• Investment Research for your existing or potential mutual funds (or stocks) – For example, to see Canadian market activity, visit TMX Money to see historical index activity by sector in the Canadian markets. Or visit Trading Economics and and type in your security symbol at the top of the page to get details on performance, etc.   BNN Bloomberg is another site for market research to visit.  Or, use your favourite search engine, such as Google, and type in the full name of the fund, along with the Fund code (if you have it from your investment statement, purchase receipt, or ask your broker), and then also insert the term “Fund Facts.”  With luck, this will provide you with a two page summary of your security, showing performance, risk, etc.  Read it carefully to see if you own what you thought you owned, particularly related to risk and performance.
  • Some great common sense advice on how to invest – read this free “The Little Book of Investment Knowledge“, published by MPL Communications Ltd., authors of the Investment Reporter and the Money Reporter.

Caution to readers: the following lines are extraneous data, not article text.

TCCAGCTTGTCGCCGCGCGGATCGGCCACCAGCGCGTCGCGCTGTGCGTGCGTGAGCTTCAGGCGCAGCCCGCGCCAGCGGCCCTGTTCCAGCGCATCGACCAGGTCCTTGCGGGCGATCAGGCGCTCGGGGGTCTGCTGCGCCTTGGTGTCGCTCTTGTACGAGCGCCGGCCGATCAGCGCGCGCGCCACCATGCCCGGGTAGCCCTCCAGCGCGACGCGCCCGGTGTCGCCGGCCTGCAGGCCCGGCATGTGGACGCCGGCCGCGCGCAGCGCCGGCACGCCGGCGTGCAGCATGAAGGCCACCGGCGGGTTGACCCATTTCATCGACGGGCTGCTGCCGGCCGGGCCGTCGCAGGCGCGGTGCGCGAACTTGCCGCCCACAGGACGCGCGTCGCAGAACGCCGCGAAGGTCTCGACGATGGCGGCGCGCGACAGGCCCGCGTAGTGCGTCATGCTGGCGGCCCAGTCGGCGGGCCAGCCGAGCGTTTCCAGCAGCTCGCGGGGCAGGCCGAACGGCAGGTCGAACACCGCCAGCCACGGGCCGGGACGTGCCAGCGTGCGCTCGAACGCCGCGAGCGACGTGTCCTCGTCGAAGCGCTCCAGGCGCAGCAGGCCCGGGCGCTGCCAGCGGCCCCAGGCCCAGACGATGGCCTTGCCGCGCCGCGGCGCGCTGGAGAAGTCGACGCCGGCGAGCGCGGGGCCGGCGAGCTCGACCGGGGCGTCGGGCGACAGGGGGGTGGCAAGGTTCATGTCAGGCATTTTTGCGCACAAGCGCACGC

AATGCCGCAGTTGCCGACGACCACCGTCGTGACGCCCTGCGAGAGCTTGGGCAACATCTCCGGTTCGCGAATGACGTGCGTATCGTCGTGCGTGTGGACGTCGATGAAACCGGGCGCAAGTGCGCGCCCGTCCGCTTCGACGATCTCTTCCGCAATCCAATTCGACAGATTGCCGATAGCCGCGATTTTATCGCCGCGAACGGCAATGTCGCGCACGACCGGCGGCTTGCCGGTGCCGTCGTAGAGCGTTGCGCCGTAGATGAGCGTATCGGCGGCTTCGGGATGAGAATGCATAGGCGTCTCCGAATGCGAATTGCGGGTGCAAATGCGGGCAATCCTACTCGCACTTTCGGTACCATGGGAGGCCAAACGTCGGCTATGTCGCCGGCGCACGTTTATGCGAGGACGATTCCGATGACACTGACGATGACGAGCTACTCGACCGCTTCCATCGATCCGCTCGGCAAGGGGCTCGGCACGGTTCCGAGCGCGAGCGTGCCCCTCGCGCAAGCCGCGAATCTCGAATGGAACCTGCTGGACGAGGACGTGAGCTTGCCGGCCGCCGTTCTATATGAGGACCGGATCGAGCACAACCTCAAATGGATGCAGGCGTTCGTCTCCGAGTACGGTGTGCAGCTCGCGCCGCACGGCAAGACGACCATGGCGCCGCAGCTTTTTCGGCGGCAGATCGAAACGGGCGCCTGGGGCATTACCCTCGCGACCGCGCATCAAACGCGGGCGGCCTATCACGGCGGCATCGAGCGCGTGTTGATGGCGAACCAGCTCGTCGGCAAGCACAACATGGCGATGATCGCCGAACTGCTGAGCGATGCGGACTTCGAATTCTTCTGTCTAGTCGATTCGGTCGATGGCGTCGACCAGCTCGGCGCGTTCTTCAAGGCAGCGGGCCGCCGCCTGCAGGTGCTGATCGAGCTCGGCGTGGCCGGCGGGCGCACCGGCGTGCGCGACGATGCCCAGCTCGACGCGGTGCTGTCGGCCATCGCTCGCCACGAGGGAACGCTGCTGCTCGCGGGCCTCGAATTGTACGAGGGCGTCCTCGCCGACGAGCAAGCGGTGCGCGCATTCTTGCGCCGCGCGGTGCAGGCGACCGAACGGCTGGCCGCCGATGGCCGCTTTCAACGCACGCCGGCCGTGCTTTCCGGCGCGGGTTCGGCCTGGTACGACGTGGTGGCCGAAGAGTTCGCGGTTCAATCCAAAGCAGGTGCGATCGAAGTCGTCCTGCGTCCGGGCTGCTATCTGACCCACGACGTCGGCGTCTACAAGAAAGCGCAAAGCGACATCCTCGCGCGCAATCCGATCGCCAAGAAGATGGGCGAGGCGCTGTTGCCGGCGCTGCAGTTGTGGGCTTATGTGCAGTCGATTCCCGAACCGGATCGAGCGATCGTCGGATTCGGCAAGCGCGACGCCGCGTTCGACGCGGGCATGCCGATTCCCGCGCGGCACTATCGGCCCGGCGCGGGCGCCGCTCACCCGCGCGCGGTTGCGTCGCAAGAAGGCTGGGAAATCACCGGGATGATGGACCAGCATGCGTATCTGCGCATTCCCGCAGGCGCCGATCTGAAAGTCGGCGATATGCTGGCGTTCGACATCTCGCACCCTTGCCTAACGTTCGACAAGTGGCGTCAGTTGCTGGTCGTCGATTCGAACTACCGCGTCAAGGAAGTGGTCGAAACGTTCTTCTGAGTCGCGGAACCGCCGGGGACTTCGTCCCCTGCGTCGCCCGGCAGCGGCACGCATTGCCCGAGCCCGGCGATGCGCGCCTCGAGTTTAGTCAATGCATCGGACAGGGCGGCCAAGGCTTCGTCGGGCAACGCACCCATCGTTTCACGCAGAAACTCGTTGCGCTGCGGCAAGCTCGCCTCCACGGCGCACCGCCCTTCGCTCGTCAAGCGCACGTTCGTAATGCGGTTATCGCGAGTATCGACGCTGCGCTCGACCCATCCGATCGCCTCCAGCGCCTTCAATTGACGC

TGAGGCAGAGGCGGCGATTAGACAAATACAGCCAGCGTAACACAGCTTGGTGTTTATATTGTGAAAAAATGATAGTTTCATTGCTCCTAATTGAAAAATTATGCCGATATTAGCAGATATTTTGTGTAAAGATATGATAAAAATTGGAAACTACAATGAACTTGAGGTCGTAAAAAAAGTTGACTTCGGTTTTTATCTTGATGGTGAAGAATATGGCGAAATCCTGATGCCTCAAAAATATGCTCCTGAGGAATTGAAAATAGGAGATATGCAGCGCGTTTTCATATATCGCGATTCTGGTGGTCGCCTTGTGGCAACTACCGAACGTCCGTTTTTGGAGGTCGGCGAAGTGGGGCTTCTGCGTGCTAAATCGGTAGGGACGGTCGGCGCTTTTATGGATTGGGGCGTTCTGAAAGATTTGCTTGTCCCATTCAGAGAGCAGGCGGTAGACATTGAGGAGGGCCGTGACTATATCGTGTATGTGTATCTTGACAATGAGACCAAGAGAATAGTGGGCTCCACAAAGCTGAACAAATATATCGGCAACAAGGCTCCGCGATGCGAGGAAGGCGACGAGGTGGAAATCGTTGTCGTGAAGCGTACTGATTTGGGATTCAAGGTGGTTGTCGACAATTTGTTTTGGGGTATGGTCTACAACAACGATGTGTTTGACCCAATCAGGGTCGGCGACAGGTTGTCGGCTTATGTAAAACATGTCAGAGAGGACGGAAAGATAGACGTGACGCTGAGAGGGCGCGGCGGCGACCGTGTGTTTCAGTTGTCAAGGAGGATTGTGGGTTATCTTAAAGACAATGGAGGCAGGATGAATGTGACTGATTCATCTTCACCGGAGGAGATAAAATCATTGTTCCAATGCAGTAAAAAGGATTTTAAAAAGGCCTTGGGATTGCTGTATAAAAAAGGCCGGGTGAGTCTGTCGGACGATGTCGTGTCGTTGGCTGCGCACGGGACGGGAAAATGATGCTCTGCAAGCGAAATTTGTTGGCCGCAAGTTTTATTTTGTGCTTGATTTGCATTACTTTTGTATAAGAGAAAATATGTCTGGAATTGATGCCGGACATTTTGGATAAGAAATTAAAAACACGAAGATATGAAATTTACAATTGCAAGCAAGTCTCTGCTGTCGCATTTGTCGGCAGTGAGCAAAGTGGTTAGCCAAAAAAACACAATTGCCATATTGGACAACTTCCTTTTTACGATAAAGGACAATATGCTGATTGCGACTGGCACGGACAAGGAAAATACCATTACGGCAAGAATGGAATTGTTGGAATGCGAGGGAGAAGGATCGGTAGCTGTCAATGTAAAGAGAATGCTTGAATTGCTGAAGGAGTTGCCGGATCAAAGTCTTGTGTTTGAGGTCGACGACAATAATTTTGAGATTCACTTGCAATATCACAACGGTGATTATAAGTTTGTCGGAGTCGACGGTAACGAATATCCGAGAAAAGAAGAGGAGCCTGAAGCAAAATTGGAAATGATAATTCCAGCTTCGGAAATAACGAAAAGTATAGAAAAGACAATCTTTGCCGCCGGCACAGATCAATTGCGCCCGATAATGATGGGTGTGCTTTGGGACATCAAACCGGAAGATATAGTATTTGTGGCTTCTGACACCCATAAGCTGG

• Is your financial planner using reasonable assumptions?  See the  Projection Assumption Guidelines issued by the FP Canada Standards Council effective April 30, 2021, which are to be used by Certified Financial Planner professionals, although they may be adjusted for unique client or local circumstances.  There are lots of caveats, which you should read, but in a nutshell, for long-term projections (10+ years), assumptions include 2.0% inflation, 3.0% wage growth rate (including promotional increases of 1% plus inflation), 2.3% short-term savings (e.g. 91-day treasury bills) rate; 2.7% fixed income rates (e.g. long-term bonds); 6.2% Canadian equity rates (assuming 33% dividends and 67% capital gains); 6.6% foreign equities in developed markets; 7.8% emerging market equities and management fees ranging from 0.5% to 2.5%.  There is an assumption of no change in foreign exchange rates.  Projected fees to be deducted from the above rates will vary depending on your particular type of investing advice.  Regarding fees, they say, “Transparency around fees is important, in terms of the amount of fees charged (direct or indirect), the impact of fees on investment performance and the value the financial planner provides in exchange.”  In other words, if not told, ask what you are paying, in dollars and percentage, how much they will reduce your returns and what advice you will get annually for those fees.  These assumptions are updated each year, and of course, are no guarantee of future results.